The movie unfolds as a comedy of errors, with Lugo and his bumbling crew of novice criminals screwing things up and self-sabotaging at every turn. Honestly, I give a huge amount of credit to the cast here - they are all excellent, and sell every line, every gag, every bit of over-the-top absurdity to the nth degree. Wahlberg in particular is in top form - bringing the same sort of earnestness-meets-naivete that he displayed in Ted to the role of Lugo. Wahlberg is consistently entertaining throughout, from his misguided adherence to a con-job self help guru (Ken Jeong) to his hilarious interactions with the kids who live in his neighborhood (he talks to them about scoring with the ladies as if they were his peers and not wide-eyed ten year olds). The Rock and Mackie are also both quite good. The Rock, in particular - while his character is written completely inconsistently, it's nice to see him finally play a character that gives him a chance to be a little more big and broad, and a little more like his in-ring "Rock" persona. Shaloub is fantastic in the role - slimy and sleazy, yet oddly sympathetic, in his role as self-made millionaire Kershaw. And I'll also mention the great Ed Harris, who shows up late as a private investigator working for Kershaw. One thing I'll say about Michael Bay: he always manages to get super badass performances out of Harris (though I guess he is always pretty badass, so maybe it's not all that impressive). In any case, Harris is quite good, and brings some real gravitas to the film - conveying things in his facial expressions that add a nuance and a deeper meaning to the film that I'm guessing may not have been in the script. Oh - Rebel Wilson gets in some funny moments as Anthony Mackie's doting wife.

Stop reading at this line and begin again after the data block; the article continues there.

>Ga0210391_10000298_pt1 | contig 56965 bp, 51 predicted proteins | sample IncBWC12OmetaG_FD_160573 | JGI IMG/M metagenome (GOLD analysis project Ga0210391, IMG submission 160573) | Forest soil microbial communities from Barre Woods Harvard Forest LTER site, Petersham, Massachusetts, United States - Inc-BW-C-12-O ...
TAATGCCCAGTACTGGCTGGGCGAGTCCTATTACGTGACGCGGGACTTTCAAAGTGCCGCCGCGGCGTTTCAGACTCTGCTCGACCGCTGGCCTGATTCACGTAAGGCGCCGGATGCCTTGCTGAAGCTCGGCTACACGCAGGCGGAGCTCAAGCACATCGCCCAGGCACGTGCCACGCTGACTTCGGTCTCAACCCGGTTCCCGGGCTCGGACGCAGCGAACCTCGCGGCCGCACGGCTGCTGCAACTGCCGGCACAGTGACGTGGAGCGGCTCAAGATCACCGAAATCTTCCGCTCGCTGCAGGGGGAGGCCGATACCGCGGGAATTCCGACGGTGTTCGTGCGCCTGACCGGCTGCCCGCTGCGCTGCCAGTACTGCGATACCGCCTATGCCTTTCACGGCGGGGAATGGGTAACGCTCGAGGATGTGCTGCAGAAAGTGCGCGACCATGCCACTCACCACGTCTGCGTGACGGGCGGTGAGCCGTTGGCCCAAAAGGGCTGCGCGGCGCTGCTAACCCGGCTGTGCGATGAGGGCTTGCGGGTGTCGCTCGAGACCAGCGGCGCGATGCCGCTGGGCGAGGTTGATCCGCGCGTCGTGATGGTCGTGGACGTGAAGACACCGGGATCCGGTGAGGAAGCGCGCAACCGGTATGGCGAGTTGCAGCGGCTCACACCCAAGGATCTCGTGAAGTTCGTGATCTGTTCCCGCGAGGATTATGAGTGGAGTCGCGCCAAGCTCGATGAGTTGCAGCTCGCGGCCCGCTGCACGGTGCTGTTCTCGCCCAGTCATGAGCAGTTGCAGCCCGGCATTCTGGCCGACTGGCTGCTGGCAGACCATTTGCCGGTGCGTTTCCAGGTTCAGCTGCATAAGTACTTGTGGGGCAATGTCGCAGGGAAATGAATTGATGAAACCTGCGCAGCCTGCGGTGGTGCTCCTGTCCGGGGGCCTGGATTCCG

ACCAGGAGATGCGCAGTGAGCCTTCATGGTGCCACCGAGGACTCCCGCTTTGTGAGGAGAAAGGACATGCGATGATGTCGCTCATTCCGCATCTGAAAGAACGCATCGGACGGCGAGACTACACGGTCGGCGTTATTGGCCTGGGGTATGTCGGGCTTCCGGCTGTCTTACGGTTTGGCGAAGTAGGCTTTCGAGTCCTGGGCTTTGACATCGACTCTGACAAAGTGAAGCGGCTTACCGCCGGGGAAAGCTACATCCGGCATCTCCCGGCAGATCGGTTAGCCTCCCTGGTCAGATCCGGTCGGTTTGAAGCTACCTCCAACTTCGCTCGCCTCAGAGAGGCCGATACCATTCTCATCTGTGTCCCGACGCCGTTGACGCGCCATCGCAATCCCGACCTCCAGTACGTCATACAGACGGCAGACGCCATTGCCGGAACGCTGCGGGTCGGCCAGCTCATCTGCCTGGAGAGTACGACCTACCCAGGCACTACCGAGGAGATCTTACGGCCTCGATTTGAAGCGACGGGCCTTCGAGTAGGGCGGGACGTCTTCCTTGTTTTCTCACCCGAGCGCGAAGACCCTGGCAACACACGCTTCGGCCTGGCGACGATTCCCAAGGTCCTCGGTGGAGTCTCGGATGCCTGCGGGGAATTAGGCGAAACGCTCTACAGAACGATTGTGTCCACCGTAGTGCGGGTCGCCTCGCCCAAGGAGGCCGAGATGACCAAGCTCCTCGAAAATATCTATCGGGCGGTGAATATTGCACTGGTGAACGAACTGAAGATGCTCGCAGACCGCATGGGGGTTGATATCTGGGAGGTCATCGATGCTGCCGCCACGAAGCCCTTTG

On that note, the jumpy, manic script fits Michael Bay's style, but ultimately does its characters a disservice by giving them a bare minimum of understandable motivation or personality. I mentioned The Rock's character earlier - despite Dwayne Johnson doing his best and having some funny moments, the character is a mess. He's a born-again ex-con cokehead who seems to be completely all over the map. His character seems to behave completely sporadically and randomly according to the whims of the script. Mackie's character is extremely undercooked. And Wahlberg - well, the whole movie centers around his quest for the American Dream, for self-made perfection. But it all feels totally hollow. Anything that the movie seems to want to say about these characters gets lost in all of its sound and fury. There's nothing to take away from it all, except some very vague concepts about what happens when a couple of overly ambitious guys get in way over their heads. The lack of self-examination or awareness makes the movie feel strangely immoral. As in, the three main characters go from well-meaning dumbasses to pretty horrible, violent, murderous people over the course of the movie. But the movie never really comments on this or addresses it. I guess the blase attitude towards the characters' immorality is supposed to be part of the joke? I don't know. Because Michael Bay is incapable of filming violence in a way that *isn't* supposed to look badass, it's hard to tell what he's going for at any given moment in the film.
Pain & Gain can be a fun film. It's got a great cast that helps to elevate the movie's humor. And so there are some genuinely funny and entertaining moments. And as pure car-crash style exploitation entertainment, there's definitely more than enough energy and perpetual motion in the film to keep your attention. But again, it's all pretty hollow. Frustrating, given how a story like this seems to demand some sort of thematic justification for being told in movie form. What does this real-life story tell us about America? What is its worth other than as an eye-grabbing tabloid headline? And that, essentially, is what this movie is: tabloid sleaze told with tabloid-style excess - filtered through the lens of Michael Bay.
My Grade: C+